The social discord that exists between Traveller and non-Traveller communities is a symptom of systematic oppression, one that is rooted in the history of this island. Progress is often hindered by political bias and in some instances, political bigotry, but underlying this is a lack of understanding of how this history has created these divisions in our country. It should be stated that once this history and its psychological implications are fully understood, then it will be realised that to be anti-Traveller is to be anti-Irish. We are, after all, Ireland’s only indigenous ethnic minority.
Where do we go from here?
Creating a bridge to allow progression requires a forum of substance wherein big ideas and substantial structural issues can be examined and constructively presented to decision-makers.
I’d like to propose that a Traveller Citizens’ Assembly be established, modelled on the Irish Citizens’ Assembly, without participation from politicians unless selected by the Assembly. Let it be constituted equally of all genders and across all age cohorts and geographical locations.
These assemblies would be chaired by a barrister, lawyer or judge and the deliberations and recommendations of the Traveller Citizen’s Assembly would be submitted directly to governing bodies. Where legislative issues are deliberated, submissions would be made directly to Joint Oireachtas Committees.
I and many other Traveller activists strongly believe that a Traveller system of internal democracy can be developed wherein Travellers nominate and elect our own representatives on to local authority policy groups, state boards, Oireachtas Committees and NGOs. This process will enable Travellers to democratically elect their spokespersons and representatives onto governing bodies charged with Traveller inclusion.
Such a system will in and of itself provide a mechanism for aspiring public representatives to develop their skills, and it would give Irish Travellers the platform to build a better society for all people and communities.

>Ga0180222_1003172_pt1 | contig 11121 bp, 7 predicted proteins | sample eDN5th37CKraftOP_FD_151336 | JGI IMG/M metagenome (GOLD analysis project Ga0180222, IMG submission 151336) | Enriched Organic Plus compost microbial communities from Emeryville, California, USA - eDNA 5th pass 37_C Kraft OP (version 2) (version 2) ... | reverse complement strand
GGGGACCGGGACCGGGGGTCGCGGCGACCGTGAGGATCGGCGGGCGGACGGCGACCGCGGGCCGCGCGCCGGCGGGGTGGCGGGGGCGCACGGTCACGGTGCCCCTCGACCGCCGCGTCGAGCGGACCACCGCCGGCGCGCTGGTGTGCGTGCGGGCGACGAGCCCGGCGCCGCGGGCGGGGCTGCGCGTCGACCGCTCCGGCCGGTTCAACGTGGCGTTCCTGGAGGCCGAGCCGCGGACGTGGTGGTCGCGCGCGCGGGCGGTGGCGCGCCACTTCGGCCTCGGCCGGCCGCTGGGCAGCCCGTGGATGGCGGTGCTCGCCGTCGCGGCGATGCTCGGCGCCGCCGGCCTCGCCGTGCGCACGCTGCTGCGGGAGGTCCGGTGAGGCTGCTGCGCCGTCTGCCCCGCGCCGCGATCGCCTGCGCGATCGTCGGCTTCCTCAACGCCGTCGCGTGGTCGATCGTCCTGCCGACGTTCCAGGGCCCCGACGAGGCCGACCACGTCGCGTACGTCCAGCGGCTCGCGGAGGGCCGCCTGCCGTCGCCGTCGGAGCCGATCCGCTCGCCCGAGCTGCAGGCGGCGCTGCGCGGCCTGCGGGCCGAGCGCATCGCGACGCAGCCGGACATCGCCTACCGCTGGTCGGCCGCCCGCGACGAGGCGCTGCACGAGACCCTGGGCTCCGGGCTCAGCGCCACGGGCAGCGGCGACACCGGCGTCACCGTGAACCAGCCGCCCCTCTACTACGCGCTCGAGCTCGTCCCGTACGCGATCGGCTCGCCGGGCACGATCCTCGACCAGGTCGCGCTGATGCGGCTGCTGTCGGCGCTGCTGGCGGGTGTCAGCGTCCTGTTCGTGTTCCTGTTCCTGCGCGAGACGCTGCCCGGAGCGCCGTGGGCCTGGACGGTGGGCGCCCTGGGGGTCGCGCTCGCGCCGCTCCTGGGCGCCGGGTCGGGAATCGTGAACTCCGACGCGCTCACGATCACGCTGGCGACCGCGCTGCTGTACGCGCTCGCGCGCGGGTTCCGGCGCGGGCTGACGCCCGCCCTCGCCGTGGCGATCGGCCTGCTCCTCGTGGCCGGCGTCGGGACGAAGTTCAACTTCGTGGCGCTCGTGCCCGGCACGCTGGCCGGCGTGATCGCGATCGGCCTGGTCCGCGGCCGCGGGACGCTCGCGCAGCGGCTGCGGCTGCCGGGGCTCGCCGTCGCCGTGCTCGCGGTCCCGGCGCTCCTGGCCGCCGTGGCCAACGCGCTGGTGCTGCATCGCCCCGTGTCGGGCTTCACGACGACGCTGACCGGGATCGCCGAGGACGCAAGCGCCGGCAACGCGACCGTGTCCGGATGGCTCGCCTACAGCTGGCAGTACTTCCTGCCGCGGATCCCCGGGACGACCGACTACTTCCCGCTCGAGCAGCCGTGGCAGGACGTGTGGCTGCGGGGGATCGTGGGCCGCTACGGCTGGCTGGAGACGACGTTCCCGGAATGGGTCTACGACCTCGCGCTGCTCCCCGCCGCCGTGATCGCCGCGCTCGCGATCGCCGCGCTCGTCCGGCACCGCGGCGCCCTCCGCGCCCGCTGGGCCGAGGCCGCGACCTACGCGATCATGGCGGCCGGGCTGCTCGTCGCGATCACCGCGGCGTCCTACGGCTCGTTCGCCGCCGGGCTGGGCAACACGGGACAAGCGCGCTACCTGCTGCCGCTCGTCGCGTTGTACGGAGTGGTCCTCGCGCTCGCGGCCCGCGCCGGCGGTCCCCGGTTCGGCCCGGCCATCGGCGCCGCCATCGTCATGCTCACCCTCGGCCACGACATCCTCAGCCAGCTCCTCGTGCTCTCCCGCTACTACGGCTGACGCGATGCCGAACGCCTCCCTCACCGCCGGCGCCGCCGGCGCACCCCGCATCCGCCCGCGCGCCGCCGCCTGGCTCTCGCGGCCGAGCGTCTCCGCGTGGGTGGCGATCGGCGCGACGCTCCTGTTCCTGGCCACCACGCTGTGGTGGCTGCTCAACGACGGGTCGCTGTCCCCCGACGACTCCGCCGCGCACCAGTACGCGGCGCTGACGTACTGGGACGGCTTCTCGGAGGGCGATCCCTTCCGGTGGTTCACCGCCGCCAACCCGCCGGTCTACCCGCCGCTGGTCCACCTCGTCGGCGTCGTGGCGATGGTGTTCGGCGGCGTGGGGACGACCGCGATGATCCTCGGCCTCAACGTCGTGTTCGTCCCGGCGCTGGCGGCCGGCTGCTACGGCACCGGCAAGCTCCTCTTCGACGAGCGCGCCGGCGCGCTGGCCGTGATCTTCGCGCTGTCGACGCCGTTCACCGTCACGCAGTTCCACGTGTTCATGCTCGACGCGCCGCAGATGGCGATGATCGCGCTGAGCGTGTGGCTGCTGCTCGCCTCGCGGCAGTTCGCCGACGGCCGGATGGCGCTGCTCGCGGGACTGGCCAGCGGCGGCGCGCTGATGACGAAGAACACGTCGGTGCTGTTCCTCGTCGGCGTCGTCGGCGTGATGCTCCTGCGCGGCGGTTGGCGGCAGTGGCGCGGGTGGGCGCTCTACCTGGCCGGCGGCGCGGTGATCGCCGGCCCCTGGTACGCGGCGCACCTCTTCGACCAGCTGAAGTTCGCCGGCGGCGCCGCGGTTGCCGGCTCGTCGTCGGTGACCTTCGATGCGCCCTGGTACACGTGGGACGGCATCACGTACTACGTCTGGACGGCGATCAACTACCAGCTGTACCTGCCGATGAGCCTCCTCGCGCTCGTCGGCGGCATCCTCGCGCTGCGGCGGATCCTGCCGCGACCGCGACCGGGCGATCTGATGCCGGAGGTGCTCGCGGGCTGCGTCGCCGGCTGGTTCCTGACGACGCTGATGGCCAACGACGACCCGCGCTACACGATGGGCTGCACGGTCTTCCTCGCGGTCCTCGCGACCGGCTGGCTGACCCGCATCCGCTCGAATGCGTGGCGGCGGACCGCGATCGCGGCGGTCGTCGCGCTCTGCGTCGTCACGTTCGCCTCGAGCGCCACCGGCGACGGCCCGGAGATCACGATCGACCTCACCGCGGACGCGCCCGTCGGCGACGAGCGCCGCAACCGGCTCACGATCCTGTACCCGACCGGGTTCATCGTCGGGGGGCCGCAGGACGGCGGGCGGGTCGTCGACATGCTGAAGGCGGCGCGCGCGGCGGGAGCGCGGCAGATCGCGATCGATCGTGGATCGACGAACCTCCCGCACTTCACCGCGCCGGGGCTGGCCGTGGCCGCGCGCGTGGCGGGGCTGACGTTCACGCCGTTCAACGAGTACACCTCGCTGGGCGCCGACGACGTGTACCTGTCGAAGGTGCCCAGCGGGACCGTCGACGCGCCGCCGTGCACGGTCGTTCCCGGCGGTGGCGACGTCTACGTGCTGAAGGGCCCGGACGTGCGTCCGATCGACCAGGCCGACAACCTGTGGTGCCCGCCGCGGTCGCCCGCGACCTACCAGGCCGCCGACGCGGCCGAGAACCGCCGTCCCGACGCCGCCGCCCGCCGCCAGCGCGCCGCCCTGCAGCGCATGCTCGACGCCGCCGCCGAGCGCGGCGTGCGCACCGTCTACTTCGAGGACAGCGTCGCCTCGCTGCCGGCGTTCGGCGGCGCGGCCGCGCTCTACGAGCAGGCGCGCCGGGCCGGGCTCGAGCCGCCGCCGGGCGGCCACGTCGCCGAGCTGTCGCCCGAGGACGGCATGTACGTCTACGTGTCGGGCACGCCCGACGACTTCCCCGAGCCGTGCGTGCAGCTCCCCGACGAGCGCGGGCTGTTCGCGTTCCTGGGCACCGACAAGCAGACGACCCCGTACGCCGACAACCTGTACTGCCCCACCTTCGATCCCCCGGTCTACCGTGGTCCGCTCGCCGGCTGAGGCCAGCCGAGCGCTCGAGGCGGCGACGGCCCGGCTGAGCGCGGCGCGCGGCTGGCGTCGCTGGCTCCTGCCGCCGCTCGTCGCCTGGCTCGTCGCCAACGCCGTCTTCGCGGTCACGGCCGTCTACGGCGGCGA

Politically informed decision-making is now more important than ever. When we are living in a world with a multitude of issues, each decision has a profound effect both on the planet and its inhabitants.
Electoral education and participation
There are many steps can be taken. Voting is vital and maybe should be made compulsory, there perhaps could be also be a political education process to at least try to inform people of the various political ideologies, so that more informed decisions can take place.
Inclusiveness In the electoral process could be increased by making it easier for people from all backgrounds, including Travellers and other minorities to get accessible information by going to a website or downloading an app, perhaps allowing people to check the live register online, and to provide links to YouTube videos informing them and showing them how to fill in particular forms.
There has been nothing of this sort in electoral drives south of the border, though it must be emphasised that systems and attitudes need to change drastically if the dearth of Travellers engaged in electoral politics is to be changed in any meaningful way.
If political parties are genuine and sincere in ending racism against Irish Travellers, I would suggest co-opting at least one Traveller onto each political party – not merely in a tokenistic way, but to allow full autonomy of each Traveller in their political party to veto decisions and votes and to work solely for the assembly of Travellers on promoting equality and inclusivity.
Full autonomy to deviate from decisions that are detrimental to our own community is imperative. If we are to promote Traveller political participation, we cannot be expected to endorse any party or policy that ultimately aids our own oppression.
Bernard Sweeney is a committed Mincier activist. He has recently developed and launch his own Traveller media project TraVision, a platform for discussions on all issues concerning the Traveller community. Follow him on twitter @1bernardsweeney.
Image above shows Bernard Sweeney, left, host of TraVision, with guests Martin Collins, Vincent Browne and Kathleen Lawrence, in Pavee Point, Dublin. Photo: Dara Mac Dónaill.